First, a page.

Pensions, by their very nature, have to be sustainable. After all, they’re supposed to provide a measure of long-term certainty in an uncertain world.

Much of the world’s working population counts on this basic premise as they seek to build a nest egg for later life. Rather than stash their cash under the mattress, they put their faith in investment funds making what they hope are healthy bets.

Naturally, the assumption would be that pension funds are investing in sustainable businesses, or those that contribute to a healthy planet — the kind that will still be in good shape for when retirement comes. This has not always been the case, but change is coming.

As stewards of such large pools of capital, pension funds must meet the needs of current retirees whilst also ensuring future retirees will have both sufficient funds and a viable environment to retire in.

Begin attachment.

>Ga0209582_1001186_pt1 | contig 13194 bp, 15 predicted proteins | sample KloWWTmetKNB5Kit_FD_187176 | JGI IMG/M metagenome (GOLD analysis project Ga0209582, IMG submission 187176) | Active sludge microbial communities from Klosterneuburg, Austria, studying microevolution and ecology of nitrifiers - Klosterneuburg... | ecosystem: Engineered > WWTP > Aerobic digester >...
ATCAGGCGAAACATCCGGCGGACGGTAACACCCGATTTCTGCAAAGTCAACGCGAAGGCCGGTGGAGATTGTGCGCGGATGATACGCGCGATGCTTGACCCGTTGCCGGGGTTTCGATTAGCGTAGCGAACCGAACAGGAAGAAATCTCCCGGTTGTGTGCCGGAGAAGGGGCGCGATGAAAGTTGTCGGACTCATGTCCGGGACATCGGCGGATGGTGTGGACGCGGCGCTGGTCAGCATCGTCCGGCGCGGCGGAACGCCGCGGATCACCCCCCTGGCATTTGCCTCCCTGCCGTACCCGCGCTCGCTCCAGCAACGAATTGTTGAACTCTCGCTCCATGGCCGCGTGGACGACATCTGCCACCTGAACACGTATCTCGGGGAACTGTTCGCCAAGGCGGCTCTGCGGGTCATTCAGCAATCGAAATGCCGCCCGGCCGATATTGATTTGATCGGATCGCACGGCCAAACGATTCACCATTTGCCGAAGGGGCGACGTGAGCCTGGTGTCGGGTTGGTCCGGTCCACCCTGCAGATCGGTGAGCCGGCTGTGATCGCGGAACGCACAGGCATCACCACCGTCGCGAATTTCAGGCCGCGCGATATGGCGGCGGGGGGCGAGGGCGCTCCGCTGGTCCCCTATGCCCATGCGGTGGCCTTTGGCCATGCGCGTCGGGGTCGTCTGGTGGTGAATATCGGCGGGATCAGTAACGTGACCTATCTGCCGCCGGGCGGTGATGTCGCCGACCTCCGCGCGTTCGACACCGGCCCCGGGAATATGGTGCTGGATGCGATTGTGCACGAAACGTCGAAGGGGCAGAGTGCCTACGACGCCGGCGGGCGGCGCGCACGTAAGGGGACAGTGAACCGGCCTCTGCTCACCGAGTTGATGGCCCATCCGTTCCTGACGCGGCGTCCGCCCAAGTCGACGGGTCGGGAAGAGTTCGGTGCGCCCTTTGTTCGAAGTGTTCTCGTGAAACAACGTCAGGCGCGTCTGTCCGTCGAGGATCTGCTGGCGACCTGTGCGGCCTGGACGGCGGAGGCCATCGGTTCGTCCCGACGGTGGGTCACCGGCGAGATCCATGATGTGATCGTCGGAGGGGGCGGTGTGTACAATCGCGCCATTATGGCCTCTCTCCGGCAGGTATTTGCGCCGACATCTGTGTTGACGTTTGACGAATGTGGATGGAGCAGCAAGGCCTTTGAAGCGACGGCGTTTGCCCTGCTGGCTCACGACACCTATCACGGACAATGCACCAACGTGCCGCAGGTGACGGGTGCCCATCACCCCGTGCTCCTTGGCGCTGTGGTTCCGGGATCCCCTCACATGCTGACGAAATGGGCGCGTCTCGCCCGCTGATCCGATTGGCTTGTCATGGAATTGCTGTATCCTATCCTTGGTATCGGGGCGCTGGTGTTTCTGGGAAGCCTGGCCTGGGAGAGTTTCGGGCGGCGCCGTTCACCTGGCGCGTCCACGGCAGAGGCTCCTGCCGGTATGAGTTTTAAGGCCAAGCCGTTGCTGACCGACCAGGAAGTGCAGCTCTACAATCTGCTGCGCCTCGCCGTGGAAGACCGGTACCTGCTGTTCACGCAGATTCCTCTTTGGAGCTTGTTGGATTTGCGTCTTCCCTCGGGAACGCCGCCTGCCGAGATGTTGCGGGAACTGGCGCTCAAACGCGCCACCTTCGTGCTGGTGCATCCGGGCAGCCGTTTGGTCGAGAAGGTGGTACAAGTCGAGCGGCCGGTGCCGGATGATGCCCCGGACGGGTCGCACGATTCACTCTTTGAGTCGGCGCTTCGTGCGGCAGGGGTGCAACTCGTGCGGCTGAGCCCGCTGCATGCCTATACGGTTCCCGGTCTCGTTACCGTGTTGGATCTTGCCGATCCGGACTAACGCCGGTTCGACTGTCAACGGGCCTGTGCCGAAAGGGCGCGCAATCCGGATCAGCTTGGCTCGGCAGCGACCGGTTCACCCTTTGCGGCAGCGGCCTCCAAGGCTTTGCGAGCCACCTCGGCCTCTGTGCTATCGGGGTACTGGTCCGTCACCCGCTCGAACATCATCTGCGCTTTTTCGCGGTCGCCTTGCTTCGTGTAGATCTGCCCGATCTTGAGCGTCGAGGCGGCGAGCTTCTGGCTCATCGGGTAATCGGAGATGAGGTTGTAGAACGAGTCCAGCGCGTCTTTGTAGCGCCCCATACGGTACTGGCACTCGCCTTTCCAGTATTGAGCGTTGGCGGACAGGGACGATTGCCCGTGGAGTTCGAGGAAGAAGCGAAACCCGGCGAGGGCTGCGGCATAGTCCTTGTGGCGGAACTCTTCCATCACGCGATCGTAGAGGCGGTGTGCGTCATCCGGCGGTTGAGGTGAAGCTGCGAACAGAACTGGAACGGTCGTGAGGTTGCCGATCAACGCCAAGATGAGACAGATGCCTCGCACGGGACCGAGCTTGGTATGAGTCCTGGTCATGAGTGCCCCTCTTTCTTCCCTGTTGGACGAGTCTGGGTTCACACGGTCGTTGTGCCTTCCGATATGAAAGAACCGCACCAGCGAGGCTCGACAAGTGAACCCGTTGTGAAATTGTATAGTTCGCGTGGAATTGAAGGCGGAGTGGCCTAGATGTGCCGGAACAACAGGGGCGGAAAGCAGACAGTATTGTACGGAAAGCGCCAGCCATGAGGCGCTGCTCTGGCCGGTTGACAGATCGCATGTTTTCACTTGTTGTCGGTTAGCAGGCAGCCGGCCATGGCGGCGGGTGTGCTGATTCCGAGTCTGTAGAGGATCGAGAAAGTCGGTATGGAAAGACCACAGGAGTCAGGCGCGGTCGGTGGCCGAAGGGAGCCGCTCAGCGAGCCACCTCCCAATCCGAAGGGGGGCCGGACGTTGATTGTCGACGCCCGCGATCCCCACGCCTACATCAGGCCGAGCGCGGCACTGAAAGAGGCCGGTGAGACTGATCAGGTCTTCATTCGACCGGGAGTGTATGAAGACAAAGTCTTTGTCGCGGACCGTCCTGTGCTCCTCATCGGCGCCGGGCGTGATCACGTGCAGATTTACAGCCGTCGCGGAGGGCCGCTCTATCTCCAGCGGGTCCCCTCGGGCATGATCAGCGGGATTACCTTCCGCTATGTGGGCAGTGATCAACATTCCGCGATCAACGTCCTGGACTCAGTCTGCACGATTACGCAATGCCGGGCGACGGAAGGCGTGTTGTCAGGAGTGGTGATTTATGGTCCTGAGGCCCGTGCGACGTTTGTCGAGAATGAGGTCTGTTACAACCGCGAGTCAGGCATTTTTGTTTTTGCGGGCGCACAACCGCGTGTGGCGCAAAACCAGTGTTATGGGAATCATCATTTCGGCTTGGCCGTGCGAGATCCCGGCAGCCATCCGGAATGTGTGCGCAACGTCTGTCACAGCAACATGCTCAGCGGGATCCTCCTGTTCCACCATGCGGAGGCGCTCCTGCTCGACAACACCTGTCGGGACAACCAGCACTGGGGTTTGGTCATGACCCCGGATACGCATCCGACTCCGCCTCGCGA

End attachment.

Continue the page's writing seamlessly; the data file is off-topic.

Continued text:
Much attention has focused on the first half of this statement, especially amid concerns that pension funds may not be able to meet their liabilities and be able to pay the pensions of current retirees due to changing interest rates, longer life expectancy, and the recent financial crisis. But the second part of the question – that of a viable environment – has been overlooked.

Pension funds, however, have a responsibility, known as “fiduciary duty”, to make prudent, un-biased decisions on behalf of, and in the interests of, their beneficiaries. Being a prudent investor requires consideration of all long-term investment value drivers – including environmental and social risks as well as opportunities – that may affect the performance of a company.

We’re beginning to see this emerge as a major consideration.


Read more from Erik Solheim, Head of UN Environment, writing on the UN Environment website.

Learn more about fiduciary duty here.